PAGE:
Why is "They are going to feel nothing" wrong in this case? Spanish uses a double negative, so the suggested "They are not going to feel nothing" seems rather wrong to me. I can understand the second suggestion “They are not going to feel anything”; as this seems to be among the lines of my solution.
Because the use of double negatives is incorrect in English: http://en.wikipedia.org/wiki/Double_negative. I know it is increasingly common for people to use double negatives in modern American English, but grammatically it's still incorrect. On DL it is usually safer to use correct grammar rather than everyday usage.
Thanks, Til. I just wanted to point out that while it's not an uncommon mistake, absolutely no literate American would ever say, "They aren't going to feel nothing." Saying something like this would be a quick way to let everyone know you have poor verbal communication skills.
Remember, in order to REALLY kill the English language, we Americans must keep it half-alive for as long as possible. It's more painful this way. ;)
Just be aware that English sytax offers the option of saying either "They won't feel anything" or "They will feel nothing."
The rule for English: If a sentence contains an even number of negatives, then the meaning is positive; but if the sentence contains an odd number of negatives, then the meaning is negative.
In Spanish, conversely, double negatives are sometimes mandatory. See: http://spanish.about.com/od/sentencestructure/a/double_negatives.htm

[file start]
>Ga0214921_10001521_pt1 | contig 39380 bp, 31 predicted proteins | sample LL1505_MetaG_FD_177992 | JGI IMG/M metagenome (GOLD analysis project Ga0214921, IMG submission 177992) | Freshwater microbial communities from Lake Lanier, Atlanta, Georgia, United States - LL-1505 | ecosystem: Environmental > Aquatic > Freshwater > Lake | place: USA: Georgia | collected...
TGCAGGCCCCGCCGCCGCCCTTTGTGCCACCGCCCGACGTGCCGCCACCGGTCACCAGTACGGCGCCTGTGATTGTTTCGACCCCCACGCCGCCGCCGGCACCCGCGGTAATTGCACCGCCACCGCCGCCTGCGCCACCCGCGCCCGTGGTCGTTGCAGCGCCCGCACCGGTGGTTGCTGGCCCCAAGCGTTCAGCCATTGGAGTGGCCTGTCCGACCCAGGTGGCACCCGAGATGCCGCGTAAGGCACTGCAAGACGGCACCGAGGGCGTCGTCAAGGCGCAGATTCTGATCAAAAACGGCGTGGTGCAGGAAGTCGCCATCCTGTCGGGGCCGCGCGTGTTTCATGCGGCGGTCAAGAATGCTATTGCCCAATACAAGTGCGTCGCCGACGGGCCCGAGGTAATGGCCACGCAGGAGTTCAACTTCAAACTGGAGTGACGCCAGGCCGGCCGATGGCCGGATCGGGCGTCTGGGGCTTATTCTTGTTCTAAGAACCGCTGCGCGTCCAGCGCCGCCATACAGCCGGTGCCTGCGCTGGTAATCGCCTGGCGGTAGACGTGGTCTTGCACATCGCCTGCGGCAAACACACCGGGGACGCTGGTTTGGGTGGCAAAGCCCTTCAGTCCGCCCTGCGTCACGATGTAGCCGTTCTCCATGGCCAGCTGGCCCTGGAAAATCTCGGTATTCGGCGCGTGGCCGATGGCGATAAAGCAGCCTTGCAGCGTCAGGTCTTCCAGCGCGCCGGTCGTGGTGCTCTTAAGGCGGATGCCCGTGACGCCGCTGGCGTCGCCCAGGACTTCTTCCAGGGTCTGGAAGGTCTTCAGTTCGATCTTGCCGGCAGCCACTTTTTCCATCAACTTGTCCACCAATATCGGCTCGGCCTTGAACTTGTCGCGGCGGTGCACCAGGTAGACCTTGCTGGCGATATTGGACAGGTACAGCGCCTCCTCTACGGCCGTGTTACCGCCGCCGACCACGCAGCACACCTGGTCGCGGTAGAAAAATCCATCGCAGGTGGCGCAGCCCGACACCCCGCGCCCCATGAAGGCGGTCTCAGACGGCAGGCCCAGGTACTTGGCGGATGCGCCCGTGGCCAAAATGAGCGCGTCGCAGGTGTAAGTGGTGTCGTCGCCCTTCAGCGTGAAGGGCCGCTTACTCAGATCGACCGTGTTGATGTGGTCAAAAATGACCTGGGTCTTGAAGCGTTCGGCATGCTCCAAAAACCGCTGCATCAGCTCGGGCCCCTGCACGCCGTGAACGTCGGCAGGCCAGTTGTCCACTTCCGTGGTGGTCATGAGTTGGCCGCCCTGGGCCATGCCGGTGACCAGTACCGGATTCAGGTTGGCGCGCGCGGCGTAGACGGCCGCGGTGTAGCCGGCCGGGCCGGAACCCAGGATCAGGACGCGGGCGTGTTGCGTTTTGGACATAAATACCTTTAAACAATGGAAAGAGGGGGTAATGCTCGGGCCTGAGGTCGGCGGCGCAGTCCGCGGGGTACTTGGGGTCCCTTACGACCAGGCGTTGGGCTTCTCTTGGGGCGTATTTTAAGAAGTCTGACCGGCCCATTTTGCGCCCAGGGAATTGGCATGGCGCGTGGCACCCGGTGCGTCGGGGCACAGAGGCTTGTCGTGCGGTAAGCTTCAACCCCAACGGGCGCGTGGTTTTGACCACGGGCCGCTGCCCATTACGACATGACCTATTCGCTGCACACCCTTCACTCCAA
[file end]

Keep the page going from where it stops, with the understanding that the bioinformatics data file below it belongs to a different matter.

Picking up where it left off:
I just want to add that in a scenario in which someone was vowing revenge, that person might say, "They aren't going to feel nothing!" However, that person's meaning would be: THEY WILL SUFFER! Just as with Spanish, the double negative would be used for emphasis, but unlike Spanish, the meaning would be of two negatives added together in order to negate each other and thereby convey a positive meaning.
Maybe if they were in a fight. "They aren't going to feel anything." as in they are going to be emotional husks incapable of having emotions. Though I would think going to the dentist and he, and his genderneutralself, gives them a numbing shot "They aren't going to feel anything." They won't feel the shot. That would be physical as opposed to emotional.
Does the above sentece work just as well with a reflexive pronoun(SE)? If the sentence was describing the "state of body/mind" in which the subject was in, then the reflexive pronoun would be necessary. Correct? How does the speaker determine if a reflexive pronoun is necessary when what he/she is feeling is not stated? The feeling of a mood/illness is much different than the feeling of an animate object (the rain/sun/wind). Whew! Hope someone out there understands what Im saying. Thanks
I agree that the english sentence would not normally be understood as referring to feeling an object ( cat, table, anything, etc) but rather to feeling an emotion ( sad, remorse, anything, etc.) and so if translating the english sentence into spanish i would normally use the reflexive to suggest feeling an emotion but I guess here the spanish IS referring to feeling an object....even though in english we would almost never interpret it that way.
I may be wrong, but I think that the reflexive pronoun is also required when the action of the sentence will affect the subject of the sentence. Thus, Voy va a caerse (tranlation: I am going to fall down/I will fall down; transliteration: I am going to fall down myself/I myself will fall down). What I am not sure about is when it should be "caerme" instead of "caerse."